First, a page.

40 Under 40: 2016
Meet our 2016 class of 40 Pittsburghers Under 40 who are changing our region – and the world – for the better.
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Dean Aloise 
Global HR Consulting Leader, Head of Buck Consultants, Xerox
Pensions might be the dullest of important issues. Nationwide, hundreds teeter on insolvency. In Pennsylvania, taxpayers are strapped with $60 billion in unfunded liabilities. The near-sorcery required to make sure your money doesn’t run out before your time on earth does falls to a rare species.
Dean Aloise leads Human Resources Consulting for Xerox HR Services, with more than 1,500 employees across the United States, the United Kingdom and Canada.
Before that, he was the U.S. Wealth Practice Leader and co-inventor of a nifty tool called the Pension Risk Navigator, which helps companies manage the risks in their pension funds. He took that skill set to the Greater Pittsburgh Community Food Bank, where he helped to design a health plan for its members.
His other skill set is music. Some days he rocks out on his electric guitar at the Peters Township location of The Bible Chapel, a 3,000-member church.
My favorite Pittsburgh thing is ... The family-friendly, down-to-earth culture of our neighborhoods and communities. Pittsburgh is the greatest place on earth to raise a family while also pursuing a successful career. I wouldn’t want to be anywhere else.
Aurora Sharrard 
Executive Director & Vice President of Innovation,Green Building Alliance
A framed print sitting on Aurora Sharrard’s desk at the Green Building Alliance seems to explain it all. A young woman is leaping over a bridge, the sun in her face, the wind at her back, and above a caption that announces: “I am in the world to change the world.”
That captures the woman who has been leaving her fingerprints all over the most exciting new buildings in Pittsburgh.
The David L. Lawrence Convention Center, the Center for Sustainable Landscapes at Phipps Conservatory and Botanical Gardens and others reflect Sharrard’s determination to reduce the city’s carbon footprint.
With a master’s degree and a Ph.D. in civil and environmental engineering with an emphasis on green design from CMU, Sharrard helped to launch the Pittsburgh Climate Initiative, working to cut down greenhouse emissions in a city once renowned for smoke and now best known for bridges that all but challenge idealists to cross them into the new century.
You’d be surprised to know ... My sons are named Angstrom and Faraday.
Kristy Knichel 
CEO, Knichel Logistics
The shipping business is tough — hypercompetitive, unforgiving and male-dominated.
So Kristy Knichel had to prove herself, first to her father when she took charge of the family business and then to the industry at large. And she is doing it while showing that, at least in her case, nice gals can finish first.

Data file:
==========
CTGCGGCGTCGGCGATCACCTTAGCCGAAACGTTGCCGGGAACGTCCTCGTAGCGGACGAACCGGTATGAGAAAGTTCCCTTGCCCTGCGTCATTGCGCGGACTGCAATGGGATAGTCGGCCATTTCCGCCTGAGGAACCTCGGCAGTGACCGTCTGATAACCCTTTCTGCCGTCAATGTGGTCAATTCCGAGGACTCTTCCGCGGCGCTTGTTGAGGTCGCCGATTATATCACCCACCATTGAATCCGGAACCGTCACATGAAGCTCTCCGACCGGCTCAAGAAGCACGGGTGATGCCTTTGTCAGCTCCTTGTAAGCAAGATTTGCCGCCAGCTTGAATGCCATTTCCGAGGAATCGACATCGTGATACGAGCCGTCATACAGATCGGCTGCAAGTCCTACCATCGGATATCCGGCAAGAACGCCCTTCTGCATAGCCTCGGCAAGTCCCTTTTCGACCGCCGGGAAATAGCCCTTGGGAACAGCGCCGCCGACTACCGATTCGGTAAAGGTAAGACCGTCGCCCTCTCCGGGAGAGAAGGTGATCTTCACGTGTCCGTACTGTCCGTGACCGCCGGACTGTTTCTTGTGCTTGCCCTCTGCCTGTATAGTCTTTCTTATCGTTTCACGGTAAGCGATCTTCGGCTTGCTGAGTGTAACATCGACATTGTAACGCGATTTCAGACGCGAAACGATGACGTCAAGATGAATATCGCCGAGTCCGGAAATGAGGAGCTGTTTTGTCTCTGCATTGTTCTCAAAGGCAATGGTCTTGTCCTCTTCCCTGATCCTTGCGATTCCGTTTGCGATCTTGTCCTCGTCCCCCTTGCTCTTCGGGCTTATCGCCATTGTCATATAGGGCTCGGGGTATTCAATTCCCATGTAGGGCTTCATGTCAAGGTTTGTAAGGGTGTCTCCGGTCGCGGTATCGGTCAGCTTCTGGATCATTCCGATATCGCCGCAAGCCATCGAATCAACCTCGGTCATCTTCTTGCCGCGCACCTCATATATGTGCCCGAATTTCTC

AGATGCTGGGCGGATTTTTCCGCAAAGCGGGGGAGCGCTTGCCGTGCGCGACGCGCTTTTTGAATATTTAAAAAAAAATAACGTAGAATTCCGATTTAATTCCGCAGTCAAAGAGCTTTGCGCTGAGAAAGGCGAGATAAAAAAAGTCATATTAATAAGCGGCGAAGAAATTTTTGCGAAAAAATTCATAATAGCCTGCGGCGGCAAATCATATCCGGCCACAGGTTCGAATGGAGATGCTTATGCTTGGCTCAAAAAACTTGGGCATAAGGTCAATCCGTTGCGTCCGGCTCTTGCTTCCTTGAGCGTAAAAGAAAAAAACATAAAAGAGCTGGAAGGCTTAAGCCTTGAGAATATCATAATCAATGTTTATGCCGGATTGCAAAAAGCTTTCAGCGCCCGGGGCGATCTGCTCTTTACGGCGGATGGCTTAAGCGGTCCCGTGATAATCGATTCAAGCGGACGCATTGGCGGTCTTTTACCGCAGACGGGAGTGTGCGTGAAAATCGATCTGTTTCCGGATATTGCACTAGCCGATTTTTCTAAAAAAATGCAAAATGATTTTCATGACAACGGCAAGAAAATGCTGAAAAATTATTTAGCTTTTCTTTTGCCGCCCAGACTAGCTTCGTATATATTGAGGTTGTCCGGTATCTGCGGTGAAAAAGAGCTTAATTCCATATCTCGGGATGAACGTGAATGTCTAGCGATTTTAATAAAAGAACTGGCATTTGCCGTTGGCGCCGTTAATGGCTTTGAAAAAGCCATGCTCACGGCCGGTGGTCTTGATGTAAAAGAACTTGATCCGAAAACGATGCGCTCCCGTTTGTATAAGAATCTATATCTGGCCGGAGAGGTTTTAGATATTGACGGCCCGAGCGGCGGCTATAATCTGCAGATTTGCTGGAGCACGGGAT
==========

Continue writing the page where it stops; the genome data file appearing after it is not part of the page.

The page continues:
Friends describe her as someone with a genuine concern about the safety, welfare and happiness of her employees. The idea of work as a place of fulfillment is a standing commitment.
Knichel Logistics has been around for 13 years and, under her leadership, revenue has climbed to $50 million yearly — a far cry from its first-year revenues of $2 million.
A Pittsburgh Steelers fanatic, Knichel has been an active sponsor of Hines Ward’s Positive Athlete program, and for several years she annually awards the Title IX scholarship to a female high school athlete in the region. She also serves as a mentor to women entering business.
You'd be surprised to know ... I have a full back tattoo.
LaTrenda Leonard Sherrill 
Deputy Chief of Education, Office of Mayor William Peduto
When Bill Peduto took over as Mayor of Pittsburgh, he decided on new approaches to confronting the city’s problems. In one of the most vital — making sure the city’s youth reach adulthood prepared for the new economy — he turned to a Texan.
LaTrenda Leonard Sherrill left a corporate job at pharmaceutical giant GlaxoSmithKline to join the mayor’s office, later taking the newly created post of deputy chief of staff for education.
Her portfolio includes youth development, creating a culture of inclusion and being a voice for opportunity in the City of Pittsburgh.
She has helped to implement two White House initiatives, TechHire and My Brother’s Keeper, and she has quadrupled investment in summer youth employment from less than $1 million to $5.3 million in one year.
She credits much of her success to a patient husband, Tracey Sherrill. That patience has received a new test this year: The couple recently welcomed their first child.
My favorite Pittsburgh thing is ... Fries on salads! The best concoction ever!
Dennis B. Roddy is a freelance journalist and former special assistant in the Pennsylvania Office of the Governor. A longtime staff writer at the Pittsburgh Post-Gazette, he also has written for a number of regional and national publications.